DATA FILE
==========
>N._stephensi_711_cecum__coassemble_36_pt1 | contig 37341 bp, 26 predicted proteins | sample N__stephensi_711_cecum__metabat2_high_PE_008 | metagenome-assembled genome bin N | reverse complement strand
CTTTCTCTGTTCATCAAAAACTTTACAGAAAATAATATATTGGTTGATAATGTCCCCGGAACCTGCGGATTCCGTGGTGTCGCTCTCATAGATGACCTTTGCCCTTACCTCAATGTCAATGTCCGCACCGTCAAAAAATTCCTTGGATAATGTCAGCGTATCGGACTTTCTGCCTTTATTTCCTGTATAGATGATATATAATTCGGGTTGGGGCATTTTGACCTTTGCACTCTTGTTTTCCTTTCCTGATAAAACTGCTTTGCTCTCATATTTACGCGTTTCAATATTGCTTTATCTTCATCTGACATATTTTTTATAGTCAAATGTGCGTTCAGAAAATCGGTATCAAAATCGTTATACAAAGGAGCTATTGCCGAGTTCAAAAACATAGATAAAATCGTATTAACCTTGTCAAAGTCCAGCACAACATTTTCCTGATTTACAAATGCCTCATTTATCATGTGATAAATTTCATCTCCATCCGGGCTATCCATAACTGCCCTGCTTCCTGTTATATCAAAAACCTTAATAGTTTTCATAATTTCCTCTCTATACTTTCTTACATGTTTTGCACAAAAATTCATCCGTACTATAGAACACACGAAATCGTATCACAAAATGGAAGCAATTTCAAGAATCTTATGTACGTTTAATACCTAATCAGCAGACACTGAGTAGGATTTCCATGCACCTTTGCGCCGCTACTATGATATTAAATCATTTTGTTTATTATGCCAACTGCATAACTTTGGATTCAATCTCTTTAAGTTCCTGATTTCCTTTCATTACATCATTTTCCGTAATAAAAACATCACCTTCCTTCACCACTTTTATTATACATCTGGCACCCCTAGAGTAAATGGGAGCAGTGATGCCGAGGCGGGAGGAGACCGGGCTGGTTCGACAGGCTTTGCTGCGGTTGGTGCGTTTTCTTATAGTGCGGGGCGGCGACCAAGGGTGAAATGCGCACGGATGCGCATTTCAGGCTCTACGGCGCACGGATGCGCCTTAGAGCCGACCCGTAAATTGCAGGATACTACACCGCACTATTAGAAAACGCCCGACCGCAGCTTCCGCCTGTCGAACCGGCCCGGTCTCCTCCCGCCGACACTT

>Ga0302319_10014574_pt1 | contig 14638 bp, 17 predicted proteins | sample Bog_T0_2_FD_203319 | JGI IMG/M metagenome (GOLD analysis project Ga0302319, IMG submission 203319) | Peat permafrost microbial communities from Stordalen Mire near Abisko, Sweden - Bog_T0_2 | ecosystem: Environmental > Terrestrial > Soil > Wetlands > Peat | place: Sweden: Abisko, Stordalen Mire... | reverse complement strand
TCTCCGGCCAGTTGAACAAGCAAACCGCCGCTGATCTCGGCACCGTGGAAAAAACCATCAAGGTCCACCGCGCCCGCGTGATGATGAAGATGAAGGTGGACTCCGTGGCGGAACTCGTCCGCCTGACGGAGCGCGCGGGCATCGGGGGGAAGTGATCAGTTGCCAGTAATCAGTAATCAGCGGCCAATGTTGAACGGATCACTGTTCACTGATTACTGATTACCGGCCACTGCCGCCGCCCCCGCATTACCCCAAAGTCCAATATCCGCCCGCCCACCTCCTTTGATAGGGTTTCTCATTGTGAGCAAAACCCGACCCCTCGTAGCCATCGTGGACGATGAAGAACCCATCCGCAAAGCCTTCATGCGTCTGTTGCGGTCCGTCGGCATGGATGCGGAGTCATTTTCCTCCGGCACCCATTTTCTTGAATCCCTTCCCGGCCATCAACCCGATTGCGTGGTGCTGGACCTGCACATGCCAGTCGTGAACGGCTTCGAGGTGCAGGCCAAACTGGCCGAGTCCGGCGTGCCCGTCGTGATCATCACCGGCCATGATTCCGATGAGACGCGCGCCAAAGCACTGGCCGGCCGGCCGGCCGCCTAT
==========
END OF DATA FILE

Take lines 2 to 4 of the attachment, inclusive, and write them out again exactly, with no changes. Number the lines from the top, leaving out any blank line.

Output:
CTTTCTCTGTTCATCAAAAACTTTACAGAAAATAATATATTGGTTGATAATGTCCCCGGAACCTGCGGATTCCGTGGTGTCGCTCTCATAGATGACCTTTGCCCTTACCTCAATGTCAATGTCCGCACCGTCAAAAAATTCCTTGGATAATGTCAGCGTATCGGACTTTCTGCCTTTATTTCCTGTATAGATGATATATAATTCGGGTTGGGGCATTTTGACCTTTGCACTCTTGTTTTCCTTTCCTGATAAAACTGCTTTGCTCTCATATTTACGCGTTTCAATATTGCTTTATCTTCATCTGACATATTTTTTATAGTCAAATGTGCGTTCAGAAAATCGGTATCAAAATCGTTATACAAAGGAGCTATTGCCGAGTTCAAAAACATAGATAAAATCGTATTAACCTTGTCAAAGTCCAGCACAACATTTTCCTGATTTACAAATGCCTCATTTATCATGTGATAAATTTCATCTCCATCCGGGCTATCCATAACTGCCCTGCTTCCTGTTATATCAAAAACCTTAATAGTTTTCATAATTTCCTCTCTATACTTTCTTACATGTTTTGCACAAAAATTCATCCGTACTATAGAACACACGAAATCGTATCACAAAATGGAAGCAATTTCAAGAATCTTATGTACGTTTAATACCTAATCAGCAGACACTGAGTAGGATTTCCATGCACCTTTGCGCCGCTACTATGATATTAAATCATTTTGTTTATTATGCCAACTGCATAACTTTGGATTCAATCTCTTTAAGTTCCTGATTTCCTTTCATTACATCATTTTCCGTAATAAAAACATCACCTTCCTTCACCACTTTTATTATACATCTGGCACCCCTAGAGTAAATGGGAGCAGTGATGCCGAGGCGGGAGGAGACCGGGCTGGTTCGACAGGCTTTGCTGCGGTTGGTGCGTTTTCTTATAGTGCGGGGCGGCGACCAAGGGTGAAATGCGCACGGATGCGCATTTCAGGCTCTACGGCGCACGGATGCGCCTTAGAGCCGACCCGTAAATTGCAGGATACTACACCGCACTATTAGAAAACGCCCGACCGCAGCTTCCGCCTGTCGAACCGGCCCGGTCTCCTCCCGCCGACACTT

>Ga0302319_10014574_pt1 | contig 14638 bp, 17 predicted proteins | sample Bog_T0_2_FD_203319 | JGI IMG/M metagenome (GOLD analysis project Ga0302319, IMG submission 203319) | Peat permafrost microbial communities from Stordalen Mire near Abisko, Sweden - Bog_T0_2 | ecosystem: Environmental > Terrestrial > Soil > Wetlands > Peat | place: Sweden: Abisko, Stordalen Mire... | reverse complement strand
TCTCCGGCCAGTTGAACAAGCAAACCGCCGCTGATCTCGGCACCGTGGAAAAAACCATCAAGGTCCACCGCGCCCGCGTGATGATGAAGATGAAGGTGGACTCCGTGGCGGAACTCGTCCGCCTGACGGAGCGCGCGGGCATCGGGGGGAAGTGATCAGTTGCCAGTAATCAGTAATCAGCGGCCAATGTTGAACGGATCACTGTTCACTGATTACTGATTACCGGCCACTGCCGCCGCCCCCGCATTACCCCAAAGTCCAATATCCGCCCGCCCACCTCCTTTGATAGGGTTTCTCATTGTGAGCAAAACCCGACCCCTCGTAGCCATCGTGGACGATGAAGAACCCATCCGCAAAGCCTTCATGCGTCTGTTGCGGTCCGTCGGCATGGATGCGGAGTCATTTTCCTCCGGCACCCATTTTCTTGAATCCCTTCCCGGCCATCAACCCGATTGCGTGGTGCTGGACCTGCACATGCCAGTCGTGAACGGCTTCGAGGTGCAGGCCAAACTGGCCGAGTCCGGCGTGCCCGTCGTGATCATCACCGGCCATGATTCCGATGAGACGCGCGCCAAAGCACTGGCCGGCCGGCCGGCCGCCTAT